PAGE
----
Ordinarily I have a great deal of respect for Cornell but one Professor Josh Donlan is giving me, out here on the Canadian prairie, second thoughts. Not to mention the heebie-jeebies. Aren’t coyotes, cougars, bobcats, and black bears on my doorstep enough? Will I really have to contend with lions, cheetahs, and elephants stalking the kids and me as we garden, go for walks, and do chores? I don’t think I’d mind the camels too much, as long as they leave my vegetables and our crops alone.

As Scientific American reported yesterday,

Josh Donlan of Cornell University and his colleagues propose replacing the large carnivores and herbivores that disappeared from North America 13,000 years ago, at the end of the Pleistocene epoch. Noting that humans likely had a part in these extinctions and that our subsequent activities have stunted the evolutionary potential of most remaining megafauna, the scientists say we have an ethical responsibility to address these problems. But rather than just managing extinction, they argue, conservation biology should aim to actively restore natural processes.

Apparently Josh hasn’t been locked in the old ivory tower too long because he does realize that “Obviously, gaining public acceptance is going to be a huge issue, especially when you talk about reintroducing predators…There are going to have to be some major attitude shifts. That includes realizing predation is a natural role, and that people are going to have to take precautions.”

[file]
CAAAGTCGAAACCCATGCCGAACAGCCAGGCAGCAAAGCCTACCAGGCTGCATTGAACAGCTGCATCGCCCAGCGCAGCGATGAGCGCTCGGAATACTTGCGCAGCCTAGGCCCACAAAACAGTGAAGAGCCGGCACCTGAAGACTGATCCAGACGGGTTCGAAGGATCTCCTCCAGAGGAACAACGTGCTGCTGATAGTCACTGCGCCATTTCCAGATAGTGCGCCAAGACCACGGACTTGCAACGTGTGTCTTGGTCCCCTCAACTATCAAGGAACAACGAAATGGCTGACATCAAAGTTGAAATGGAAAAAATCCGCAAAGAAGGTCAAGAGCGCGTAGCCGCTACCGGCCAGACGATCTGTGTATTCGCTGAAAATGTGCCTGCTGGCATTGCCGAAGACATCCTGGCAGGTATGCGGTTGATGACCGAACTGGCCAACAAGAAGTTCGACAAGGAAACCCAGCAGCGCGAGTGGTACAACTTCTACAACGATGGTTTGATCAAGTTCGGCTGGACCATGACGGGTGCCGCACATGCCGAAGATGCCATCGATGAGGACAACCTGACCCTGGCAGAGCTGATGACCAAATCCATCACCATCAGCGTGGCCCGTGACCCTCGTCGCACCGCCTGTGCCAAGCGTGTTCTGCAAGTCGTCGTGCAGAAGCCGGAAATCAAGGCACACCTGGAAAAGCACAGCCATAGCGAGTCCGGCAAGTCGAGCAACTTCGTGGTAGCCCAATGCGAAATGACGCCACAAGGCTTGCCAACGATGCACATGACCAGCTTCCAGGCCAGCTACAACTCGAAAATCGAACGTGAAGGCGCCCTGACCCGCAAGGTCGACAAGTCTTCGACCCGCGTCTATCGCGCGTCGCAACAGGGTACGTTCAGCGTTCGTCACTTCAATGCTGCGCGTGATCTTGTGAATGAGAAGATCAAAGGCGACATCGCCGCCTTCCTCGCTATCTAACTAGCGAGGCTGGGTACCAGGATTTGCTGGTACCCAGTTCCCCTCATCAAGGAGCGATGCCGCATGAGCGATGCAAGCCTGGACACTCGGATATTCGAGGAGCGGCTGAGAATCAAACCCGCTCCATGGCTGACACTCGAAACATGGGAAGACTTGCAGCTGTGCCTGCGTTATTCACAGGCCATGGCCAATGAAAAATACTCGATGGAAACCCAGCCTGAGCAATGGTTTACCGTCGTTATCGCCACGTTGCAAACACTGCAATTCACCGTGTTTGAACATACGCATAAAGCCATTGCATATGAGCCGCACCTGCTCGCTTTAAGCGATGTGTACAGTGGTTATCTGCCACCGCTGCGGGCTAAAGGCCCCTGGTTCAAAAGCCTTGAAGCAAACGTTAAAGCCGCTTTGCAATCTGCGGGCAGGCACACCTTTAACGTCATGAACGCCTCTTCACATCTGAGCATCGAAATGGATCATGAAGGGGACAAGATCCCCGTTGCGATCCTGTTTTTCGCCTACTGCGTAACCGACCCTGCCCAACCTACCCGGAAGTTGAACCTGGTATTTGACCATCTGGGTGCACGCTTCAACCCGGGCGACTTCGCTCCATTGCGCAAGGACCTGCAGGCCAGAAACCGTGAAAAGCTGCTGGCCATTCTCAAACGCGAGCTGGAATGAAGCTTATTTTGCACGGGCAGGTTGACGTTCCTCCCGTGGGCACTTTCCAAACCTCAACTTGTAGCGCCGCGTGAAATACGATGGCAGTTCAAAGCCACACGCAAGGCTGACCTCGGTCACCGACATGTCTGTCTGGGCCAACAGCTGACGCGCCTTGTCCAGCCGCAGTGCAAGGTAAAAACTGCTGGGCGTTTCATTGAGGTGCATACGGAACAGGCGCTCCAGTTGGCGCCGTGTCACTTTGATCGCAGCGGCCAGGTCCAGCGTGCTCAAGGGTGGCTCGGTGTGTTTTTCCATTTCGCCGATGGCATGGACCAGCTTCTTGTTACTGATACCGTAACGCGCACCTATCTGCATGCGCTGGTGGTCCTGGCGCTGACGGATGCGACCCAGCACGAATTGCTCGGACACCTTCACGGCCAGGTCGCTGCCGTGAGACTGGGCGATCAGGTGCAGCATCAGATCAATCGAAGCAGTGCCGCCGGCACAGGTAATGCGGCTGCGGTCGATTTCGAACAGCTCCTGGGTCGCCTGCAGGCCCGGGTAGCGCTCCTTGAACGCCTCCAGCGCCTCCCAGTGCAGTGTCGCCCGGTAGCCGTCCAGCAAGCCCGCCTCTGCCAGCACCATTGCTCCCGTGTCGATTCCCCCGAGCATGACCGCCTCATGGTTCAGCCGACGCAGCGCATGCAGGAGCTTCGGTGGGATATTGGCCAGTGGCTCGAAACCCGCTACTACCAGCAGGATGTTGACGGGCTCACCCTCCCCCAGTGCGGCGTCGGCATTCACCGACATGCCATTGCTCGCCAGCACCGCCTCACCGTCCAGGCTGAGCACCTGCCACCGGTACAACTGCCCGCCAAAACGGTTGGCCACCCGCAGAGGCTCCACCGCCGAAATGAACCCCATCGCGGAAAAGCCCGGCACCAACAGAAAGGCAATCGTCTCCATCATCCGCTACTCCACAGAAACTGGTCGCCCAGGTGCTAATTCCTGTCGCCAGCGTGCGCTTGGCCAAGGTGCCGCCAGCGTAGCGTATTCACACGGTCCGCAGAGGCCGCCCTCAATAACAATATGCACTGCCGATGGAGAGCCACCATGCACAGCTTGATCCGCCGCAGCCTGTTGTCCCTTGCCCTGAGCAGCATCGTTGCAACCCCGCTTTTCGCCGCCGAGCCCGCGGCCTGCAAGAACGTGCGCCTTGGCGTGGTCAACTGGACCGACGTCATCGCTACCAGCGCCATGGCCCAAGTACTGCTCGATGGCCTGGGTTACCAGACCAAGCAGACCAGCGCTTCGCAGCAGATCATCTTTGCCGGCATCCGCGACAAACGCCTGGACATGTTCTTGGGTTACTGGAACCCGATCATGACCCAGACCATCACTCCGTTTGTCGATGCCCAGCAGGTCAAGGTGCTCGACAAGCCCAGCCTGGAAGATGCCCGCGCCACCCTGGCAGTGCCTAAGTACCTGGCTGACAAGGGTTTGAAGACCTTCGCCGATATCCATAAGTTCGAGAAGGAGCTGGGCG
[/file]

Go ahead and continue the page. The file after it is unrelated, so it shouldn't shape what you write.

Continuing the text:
If you’re intrigued or don’t believe me, you can read an interview with the professor here. Michael Crichton must be laughing and rubbing his hands with glee about this “ecological history park.” Just please tell me there was no government grant money involved…

In the meantime, I’m off to build me a fence. A really, really high fence. As high as an elephant’s eye fence, chortle.

An honest-to-goodness literary event in our neck of the woods

A real live author — in fact, one the kids and I have read (and within the past year and for astronomy no less) and liked — is coming to our library this evening for a storytelling presentation about stargazing and myths. We are excited, all of us, very much so.